DAILY FILM DOSE: A Daily Film Appreciation and Review Blog: THE THING

Friday, 10 October 2008


The Thing (1982) dir. John Carpenter
Starring: Kurt Russell, Keith David, Wilfred Brimley, Richard Dysart, Donald Moffat


In 1982, “The Thing” was not a success, due in large part to the general sentiment of wholesomeness from the E.T. phenomenon. In fact, it was released only two weeks after E.T. That’s really bad timing. Thanks to the VHS generation in the 80’s and 90’s “The Thing” grew in respect and stature to become what’s routinely regarded as one of the greatest horror films of all time.

Of course, John Carpenter’s “The Thing” is a remake of the Howard Hawks/Christian Nyby film “Thing From Another World”. While there’s much in common with both films Carpenter’s version became one of the most gruesome and goriest films of all time.

Carpenter doesn’t hide too much in this version, we know right off the top there’s an alien on earth. We see it in the very first scene – an alien ship crash landing on earth. After the title burns itself into the screen we’re in the Antarctic and an American outpost encounters an ornery Norgewian firing his gun at an innocent dog. The man is killed but the dog remains with the Americans. Little do they know that it's not a dog at all but some kind of shape shifting alien. This isn’t the CG morphing type of shape shifting we see today though. Visualizing by some of the most incredible physical gore effects ever attempted the takeover process is violent, bloody and bodily destructive affair.

Our hero is RJ McCready (Kurt Russell), a confident but sad drunk who, when the crisis is elevated, takes control as leader. After visiting the Norwegian camp the resident scientist of the bunch Blair (Wilfred Brimley) comes to realize the destructive power the alien would have if it ever reached civilization. When they team realizes one of their own may be an alien in subterfuge everyone’s eyes turn on each other.

“The Thing” is Carpenter at his most confident and arguably the pinnacle of his career. While we never really see the alien in full form, Carpenter shows us the monster at the end of the first act, in the biggest, goriest and 'eye-poppingist' scene in the film. Unlike "Jaws" or "Alien" Carpenter is too excited to save these reveals for the last act.  So he's confidently subverting our expectations. Without a doubt in his characters' minds that there's an alien presence on the compound in the second act Carpenter scares us even more by turning the characters on each other. 

One of the more curious aspects of the film is Ennio Morricone as music composer. It’s a fantastic low key brooding synth score, but nothing that Mr. Carpenter couldn’t do or hadn’t done before in his previous films. In any case, like John Williams’ effective "Jaws" theme, Morricone uses a couple of simple and quiet plucks of a bass to produce utter fear. Who can forget those ominous opening notes we hear in the opening scene?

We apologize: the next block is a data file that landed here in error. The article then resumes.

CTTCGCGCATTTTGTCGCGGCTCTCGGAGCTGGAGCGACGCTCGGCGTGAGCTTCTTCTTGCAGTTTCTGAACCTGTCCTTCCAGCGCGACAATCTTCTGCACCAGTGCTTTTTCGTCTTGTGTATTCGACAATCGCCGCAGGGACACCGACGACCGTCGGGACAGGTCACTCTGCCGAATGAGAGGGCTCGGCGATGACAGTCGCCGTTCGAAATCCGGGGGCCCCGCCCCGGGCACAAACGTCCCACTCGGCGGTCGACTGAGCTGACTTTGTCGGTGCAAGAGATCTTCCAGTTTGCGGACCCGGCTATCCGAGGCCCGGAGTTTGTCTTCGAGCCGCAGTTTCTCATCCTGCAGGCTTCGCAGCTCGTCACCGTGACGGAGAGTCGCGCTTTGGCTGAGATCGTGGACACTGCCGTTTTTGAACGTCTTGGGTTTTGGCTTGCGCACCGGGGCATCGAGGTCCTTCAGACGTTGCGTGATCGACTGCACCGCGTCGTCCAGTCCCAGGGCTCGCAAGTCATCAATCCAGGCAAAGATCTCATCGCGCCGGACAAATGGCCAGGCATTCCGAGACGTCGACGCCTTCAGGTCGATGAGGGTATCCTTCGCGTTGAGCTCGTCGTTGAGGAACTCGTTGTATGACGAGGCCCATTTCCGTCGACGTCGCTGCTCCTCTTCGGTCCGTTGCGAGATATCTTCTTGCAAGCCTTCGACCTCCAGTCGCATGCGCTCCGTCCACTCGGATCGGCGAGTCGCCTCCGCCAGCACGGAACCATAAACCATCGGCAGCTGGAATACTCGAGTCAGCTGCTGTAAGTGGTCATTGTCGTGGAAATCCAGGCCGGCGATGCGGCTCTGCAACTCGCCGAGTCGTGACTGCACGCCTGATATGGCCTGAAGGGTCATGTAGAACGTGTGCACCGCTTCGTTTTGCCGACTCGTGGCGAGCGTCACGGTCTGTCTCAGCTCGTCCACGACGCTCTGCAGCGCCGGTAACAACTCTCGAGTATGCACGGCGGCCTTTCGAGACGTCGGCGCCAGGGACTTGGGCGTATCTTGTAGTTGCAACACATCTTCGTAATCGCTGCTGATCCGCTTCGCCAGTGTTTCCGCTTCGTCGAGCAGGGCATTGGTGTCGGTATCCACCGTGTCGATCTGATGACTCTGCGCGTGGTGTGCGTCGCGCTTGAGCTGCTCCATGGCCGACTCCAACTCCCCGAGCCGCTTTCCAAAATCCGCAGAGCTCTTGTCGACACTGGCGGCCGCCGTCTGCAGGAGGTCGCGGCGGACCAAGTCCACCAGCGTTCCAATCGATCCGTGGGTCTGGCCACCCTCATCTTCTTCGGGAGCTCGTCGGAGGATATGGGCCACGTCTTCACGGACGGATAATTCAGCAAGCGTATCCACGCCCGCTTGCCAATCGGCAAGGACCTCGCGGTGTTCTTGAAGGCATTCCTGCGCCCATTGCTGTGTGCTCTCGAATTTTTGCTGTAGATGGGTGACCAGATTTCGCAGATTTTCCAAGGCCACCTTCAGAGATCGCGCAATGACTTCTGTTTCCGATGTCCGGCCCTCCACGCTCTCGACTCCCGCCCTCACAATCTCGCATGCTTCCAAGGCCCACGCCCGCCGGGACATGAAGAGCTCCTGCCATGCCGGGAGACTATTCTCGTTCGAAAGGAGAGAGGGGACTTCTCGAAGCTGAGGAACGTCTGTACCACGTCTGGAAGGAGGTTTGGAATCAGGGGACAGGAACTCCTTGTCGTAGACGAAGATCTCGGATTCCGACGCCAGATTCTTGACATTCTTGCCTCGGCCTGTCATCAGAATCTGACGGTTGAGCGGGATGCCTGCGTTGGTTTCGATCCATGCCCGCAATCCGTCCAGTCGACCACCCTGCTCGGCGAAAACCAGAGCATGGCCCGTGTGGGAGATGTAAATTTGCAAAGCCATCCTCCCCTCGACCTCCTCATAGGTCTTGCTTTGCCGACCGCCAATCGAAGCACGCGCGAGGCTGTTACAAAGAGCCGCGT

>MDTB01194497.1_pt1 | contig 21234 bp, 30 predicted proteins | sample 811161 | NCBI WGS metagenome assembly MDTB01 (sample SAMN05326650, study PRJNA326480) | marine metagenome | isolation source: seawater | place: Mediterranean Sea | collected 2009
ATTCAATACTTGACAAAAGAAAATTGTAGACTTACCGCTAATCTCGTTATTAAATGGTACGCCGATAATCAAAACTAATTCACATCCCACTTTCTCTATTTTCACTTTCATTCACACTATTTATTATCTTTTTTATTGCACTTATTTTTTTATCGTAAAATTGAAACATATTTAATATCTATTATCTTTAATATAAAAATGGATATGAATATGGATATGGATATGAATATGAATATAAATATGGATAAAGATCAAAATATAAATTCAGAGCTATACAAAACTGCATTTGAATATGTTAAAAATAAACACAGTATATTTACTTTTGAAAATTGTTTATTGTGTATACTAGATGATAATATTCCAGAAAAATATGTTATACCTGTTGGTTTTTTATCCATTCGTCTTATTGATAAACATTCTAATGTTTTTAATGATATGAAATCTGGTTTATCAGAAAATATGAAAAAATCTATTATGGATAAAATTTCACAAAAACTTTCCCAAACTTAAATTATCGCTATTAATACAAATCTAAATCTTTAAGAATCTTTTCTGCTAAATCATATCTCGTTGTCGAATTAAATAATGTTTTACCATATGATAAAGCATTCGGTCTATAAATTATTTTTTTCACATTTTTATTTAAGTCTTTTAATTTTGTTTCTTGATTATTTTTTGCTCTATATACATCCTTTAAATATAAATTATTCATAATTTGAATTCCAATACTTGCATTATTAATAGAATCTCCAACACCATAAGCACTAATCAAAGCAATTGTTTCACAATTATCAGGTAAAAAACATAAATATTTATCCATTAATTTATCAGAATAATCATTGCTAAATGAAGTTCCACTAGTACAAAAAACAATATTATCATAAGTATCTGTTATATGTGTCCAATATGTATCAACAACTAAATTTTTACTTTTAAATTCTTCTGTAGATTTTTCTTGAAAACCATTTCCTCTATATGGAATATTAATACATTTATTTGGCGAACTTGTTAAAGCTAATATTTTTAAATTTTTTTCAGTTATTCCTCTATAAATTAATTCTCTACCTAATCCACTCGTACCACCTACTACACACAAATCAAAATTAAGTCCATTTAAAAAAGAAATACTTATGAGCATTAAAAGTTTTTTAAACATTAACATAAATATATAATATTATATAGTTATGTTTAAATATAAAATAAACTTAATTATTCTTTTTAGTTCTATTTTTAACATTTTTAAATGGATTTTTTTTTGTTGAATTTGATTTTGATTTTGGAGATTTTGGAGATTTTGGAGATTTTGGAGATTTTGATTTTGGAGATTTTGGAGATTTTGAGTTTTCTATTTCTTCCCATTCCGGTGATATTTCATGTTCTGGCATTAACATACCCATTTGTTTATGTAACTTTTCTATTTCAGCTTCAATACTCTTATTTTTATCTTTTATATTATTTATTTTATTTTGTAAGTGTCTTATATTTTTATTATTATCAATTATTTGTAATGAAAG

The showcase scene in the film (which Robert Rodriguez honourably tried to paid homage to in “The Faculty”) is the famed blood testing scene. It's a masterpiece of tension and horror. With the characters confined in one room a sample of each of their blood is tested to see which one is an alien. Carpenter is aided by some wonderful editing from Todd Ramsey and but it's his misdirection skills which jerk us around through the various suspects and shock us with a couple of great scares.

Roy Arbogast and Rob Bottin's phenomenal creature and gore effects arguably are some of the greatest physical in-camera effects ever created – and this includes the greats, Stan Winston, Ray Harryhausen, and Willis O'Brien. I was too young too see the film in the theatre in 1982, but I couldn't imagine what kind of gasps I would have heard coming from that ET-hyped audience that summer. 

Carpenter has admitted he suffered such a backlash against the film he had difficulties financing all of his projects afterwards. The fanboy reverence for "The Thing" has hopefully relieved some of this negativity for Carpenter. Thanks in part to those VHS Generation kids who are now writing, reviewing and making films for a living Carpenter's name is now front and centre when discussing the great masters of horror and suspense.

"The Thing" is available on Blu-Ray from Universal Studios Home Entertainment


Patrick said...

Definitely a desert island movie for me, and has scads of great moments, e.g. "You gotta be fucking kidding me..."

Wonder if the poor box office showing also had to do with the gloomy (but perfect) ending.

Surprised that no one's ever tried a sequel, though it's surely for the best.

Groovymarlin said...

I think Patrick is right - that gloomy, ambiguous ending couldn't have been very appealing to audiences feeling all warm and fuzzy from the happy endings of other Sci-Fi fare like ET. However, it IS perfect.

This is one of my favorite films. I think it's a classic. Certainly the horror effects are groundbreaking, but as a psychological drama it's really beyond compare.

Oh, and Patrick - I heard rumors that there was talk about a prequel, set in the Norwegian camp. I hope it doesn't happen.

Anonymous said...

I read that Carpenter had ideas himself for a sequel set on a submarine! That sounds promising, only if he's creatively involved. It is, however, one of those great films that belongs to us, the Fanboy. Regardless, this is one of my all time favorite films, Carpenters best, and an absolute classic. How many contemporary filmmakers reference this movie? How many reference ET? Maybe it's all the more sad when I see Carpenter all washed up and making shit like Vampires.

LuchinG said...

One of the things I like more or this film is when the director questions the "normality" of a given behaviour. ¿Is the quiet, sinister guy the one who is unnormal? ¡No, is the other one! M. Night Makyamalndrahalakansandra does a little of it in End of days.